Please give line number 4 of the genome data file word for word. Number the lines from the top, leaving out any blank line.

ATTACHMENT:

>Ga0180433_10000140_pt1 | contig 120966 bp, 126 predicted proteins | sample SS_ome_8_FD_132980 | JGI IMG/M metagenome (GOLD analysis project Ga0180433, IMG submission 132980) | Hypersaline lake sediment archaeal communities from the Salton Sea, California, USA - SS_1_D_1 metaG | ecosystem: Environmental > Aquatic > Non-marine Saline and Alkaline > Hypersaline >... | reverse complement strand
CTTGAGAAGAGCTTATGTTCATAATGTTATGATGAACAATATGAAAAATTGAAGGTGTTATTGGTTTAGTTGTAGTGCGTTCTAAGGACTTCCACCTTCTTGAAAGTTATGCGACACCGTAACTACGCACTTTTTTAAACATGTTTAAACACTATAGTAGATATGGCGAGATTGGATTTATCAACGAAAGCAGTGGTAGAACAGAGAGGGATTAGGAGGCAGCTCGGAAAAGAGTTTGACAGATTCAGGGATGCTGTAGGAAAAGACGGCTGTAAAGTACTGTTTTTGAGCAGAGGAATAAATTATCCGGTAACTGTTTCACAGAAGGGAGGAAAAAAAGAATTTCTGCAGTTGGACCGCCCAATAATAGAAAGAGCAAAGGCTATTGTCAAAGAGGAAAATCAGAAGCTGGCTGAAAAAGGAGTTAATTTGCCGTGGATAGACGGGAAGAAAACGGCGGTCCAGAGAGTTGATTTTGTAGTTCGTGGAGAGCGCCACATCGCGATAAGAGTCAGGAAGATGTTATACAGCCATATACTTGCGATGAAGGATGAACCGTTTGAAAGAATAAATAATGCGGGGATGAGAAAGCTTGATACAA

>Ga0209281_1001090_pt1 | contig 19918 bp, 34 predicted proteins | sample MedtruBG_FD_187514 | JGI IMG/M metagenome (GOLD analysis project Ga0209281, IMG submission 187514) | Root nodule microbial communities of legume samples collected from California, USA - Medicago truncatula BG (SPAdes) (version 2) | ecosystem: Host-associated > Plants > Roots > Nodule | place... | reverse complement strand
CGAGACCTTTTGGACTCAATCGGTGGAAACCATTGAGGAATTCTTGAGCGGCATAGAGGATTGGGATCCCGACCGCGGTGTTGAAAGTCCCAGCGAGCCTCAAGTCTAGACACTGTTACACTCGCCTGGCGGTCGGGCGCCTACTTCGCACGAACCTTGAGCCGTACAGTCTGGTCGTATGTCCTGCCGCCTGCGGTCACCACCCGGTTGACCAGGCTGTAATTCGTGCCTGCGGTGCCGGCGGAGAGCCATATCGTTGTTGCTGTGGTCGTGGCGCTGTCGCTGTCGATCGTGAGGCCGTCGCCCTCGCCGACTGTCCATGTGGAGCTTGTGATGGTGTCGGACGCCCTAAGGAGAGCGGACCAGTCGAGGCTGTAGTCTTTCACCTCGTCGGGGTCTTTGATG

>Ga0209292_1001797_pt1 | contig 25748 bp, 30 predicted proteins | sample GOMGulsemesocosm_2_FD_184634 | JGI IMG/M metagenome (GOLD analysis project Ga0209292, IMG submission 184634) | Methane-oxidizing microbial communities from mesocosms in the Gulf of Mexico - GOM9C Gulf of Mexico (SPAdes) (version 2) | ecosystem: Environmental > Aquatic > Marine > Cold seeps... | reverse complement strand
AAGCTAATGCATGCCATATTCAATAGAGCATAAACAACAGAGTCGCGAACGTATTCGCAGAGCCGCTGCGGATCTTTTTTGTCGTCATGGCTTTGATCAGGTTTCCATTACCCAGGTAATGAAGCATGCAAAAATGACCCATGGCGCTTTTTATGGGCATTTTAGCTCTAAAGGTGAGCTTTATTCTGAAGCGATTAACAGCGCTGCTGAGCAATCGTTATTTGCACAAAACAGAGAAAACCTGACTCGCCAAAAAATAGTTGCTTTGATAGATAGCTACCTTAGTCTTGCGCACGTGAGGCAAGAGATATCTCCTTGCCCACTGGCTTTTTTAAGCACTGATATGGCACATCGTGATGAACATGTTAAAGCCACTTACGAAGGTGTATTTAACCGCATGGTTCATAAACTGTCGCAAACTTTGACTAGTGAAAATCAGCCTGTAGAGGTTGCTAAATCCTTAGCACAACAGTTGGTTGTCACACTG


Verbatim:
CGAGACCTTTTGGACTCAATCGGTGGAAACCATTGAGGAATTCTTGAGCGGCATAGAGGATTGGGATCCCGACCGCGGTGTTGAAAGTCCCAGCGAGCCTCAAGTCTAGACACTGTTACACTCGCCTGGCGGTCGGGCGCCTACTTCGCACGAACCTTGAGCCGTACAGTCTGGTCGTATGTCCTGCCGCCTGCGGTCACCACCCGGTTGACCAGGCTGTAATTCGTGCCTGCGGTGCCGGCGGAGAGCCATATCGTTGTTGCTGTGGTCGTGGCGCTGTCGCTGTCGATCGTGAGGCCGTCGCCCTCGCCGACTGTCCATGTGGAGCTTGTGATGGTGTCGGACGCCCTAAGGAGAGCGGACCAGTCGAGGCTGTAGTCTTTCACCTCGTCGGGGTCTTTGATG